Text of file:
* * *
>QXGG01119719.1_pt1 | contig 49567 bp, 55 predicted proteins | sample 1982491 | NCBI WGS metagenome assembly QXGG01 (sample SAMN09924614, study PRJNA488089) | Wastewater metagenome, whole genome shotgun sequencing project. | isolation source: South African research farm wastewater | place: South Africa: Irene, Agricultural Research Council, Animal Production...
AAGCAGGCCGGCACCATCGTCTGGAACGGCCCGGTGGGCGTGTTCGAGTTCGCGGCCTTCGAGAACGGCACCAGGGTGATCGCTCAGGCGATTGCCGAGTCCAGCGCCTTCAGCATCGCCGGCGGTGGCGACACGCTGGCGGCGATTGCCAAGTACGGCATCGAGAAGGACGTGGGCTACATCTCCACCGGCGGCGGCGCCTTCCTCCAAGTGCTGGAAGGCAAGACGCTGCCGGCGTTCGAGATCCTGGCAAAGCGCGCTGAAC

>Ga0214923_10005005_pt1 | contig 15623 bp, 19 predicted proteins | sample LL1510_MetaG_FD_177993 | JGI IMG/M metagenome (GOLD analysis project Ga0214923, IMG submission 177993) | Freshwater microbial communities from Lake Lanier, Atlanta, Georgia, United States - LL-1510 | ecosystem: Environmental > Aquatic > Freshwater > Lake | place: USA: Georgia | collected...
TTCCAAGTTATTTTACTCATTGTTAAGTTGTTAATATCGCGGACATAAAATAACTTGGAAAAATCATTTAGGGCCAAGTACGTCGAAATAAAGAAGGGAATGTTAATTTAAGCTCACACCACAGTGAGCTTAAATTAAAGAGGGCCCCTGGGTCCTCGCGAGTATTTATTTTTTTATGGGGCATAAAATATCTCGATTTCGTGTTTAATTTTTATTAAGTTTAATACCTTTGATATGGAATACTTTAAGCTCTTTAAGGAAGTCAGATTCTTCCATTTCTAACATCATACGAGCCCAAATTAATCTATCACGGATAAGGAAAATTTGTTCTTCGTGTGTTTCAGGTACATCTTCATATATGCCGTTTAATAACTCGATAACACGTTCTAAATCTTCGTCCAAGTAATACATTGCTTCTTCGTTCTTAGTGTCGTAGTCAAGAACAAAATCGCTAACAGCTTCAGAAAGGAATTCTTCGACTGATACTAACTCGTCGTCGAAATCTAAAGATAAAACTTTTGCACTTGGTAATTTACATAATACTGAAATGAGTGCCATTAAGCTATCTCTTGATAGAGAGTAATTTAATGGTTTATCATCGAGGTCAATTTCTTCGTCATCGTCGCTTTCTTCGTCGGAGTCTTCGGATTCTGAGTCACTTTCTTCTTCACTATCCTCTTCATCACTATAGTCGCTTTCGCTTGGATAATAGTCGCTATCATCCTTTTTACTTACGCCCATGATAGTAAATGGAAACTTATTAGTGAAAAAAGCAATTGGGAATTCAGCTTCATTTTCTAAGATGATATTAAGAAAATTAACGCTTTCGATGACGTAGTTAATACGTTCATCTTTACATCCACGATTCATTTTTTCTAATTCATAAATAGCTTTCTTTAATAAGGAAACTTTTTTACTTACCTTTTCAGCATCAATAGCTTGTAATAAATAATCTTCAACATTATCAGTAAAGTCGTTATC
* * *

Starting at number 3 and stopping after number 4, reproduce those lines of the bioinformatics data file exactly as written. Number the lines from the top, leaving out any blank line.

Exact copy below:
>Ga0214923_10005005_pt1 | contig 15623 bp, 19 predicted proteins | sample LL1510_MetaG_FD_177993 | JGI IMG/M metagenome (GOLD analysis project Ga0214923, IMG submission 177993) | Freshwater microbial communities from Lake Lanier, Atlanta, Georgia, United States - LL-1510 | ecosystem: Environmental > Aquatic > Freshwater > Lake | place: USA: Georgia | collected...
TTCCAAGTTATTTTACTCATTGTTAAGTTGTTAATATCGCGGACATAAAATAACTTGGAAAAATCATTTAGGGCCAAGTACGTCGAAATAAAGAAGGGAATGTTAATTTAAGCTCACACCACAGTGAGCTTAAATTAAAGAGGGCCCCTGGGTCCTCGCGAGTATTTATTTTTTTATGGGGCATAAAATATCTCGATTTCGTGTTTAATTTTTATTAAGTTTAATACCTTTGATATGGAATACTTTAAGCTCTTTAAGGAAGTCAGATTCTTCCATTTCTAACATCATACGAGCCCAAATTAATCTATCACGGATAAGGAAAATTTGTTCTTCGTGTGTTTCAGGTACATCTTCATATATGCCGTTTAATAACTCGATAACACGTTCTAAATCTTCGTCCAAGTAATACATTGCTTCTTCGTTCTTAGTGTCGTAGTCAAGAACAAAATCGCTAACAGCTTCAGAAAGGAATTCTTCGACTGATACTAACTCGTCGTCGAAATCTAAAGATAAAACTTTTGCACTTGGTAATTTACATAATACTGAAATGAGTGCCATTAAGCTATCTCTTGATAGAGAGTAATTTAATGGTTTATCATCGAGGTCAATTTCTTCGTCATCGTCGCTTTCTTCGTCGGAGTCTTCGGATTCTGAGTCACTTTCTTCTTCACTATCCTCTTCATCACTATAGTCGCTTTCGCTTGGATAATAGTCGCTATCATCCTTTTTACTTACGCCCATGATAGTAAATGGAAACTTATTAGTGAAAAAAGCAATTGGGAATTCAGCTTCATTTTCTAAGATGATATTAAGAAAATTAACGCTTTCGATGACGTAGTTAATACGTTCATCTTTACATCCACGATTCATTTTTTCTAATTCATAAATAGCTTTCTTTAATAAGGAAACTTTTTTACTTACCTTTTCAGCATCAATAGCTTGTAATAAATAATCTTCAACATTATCAGTAAAGTCGTTATC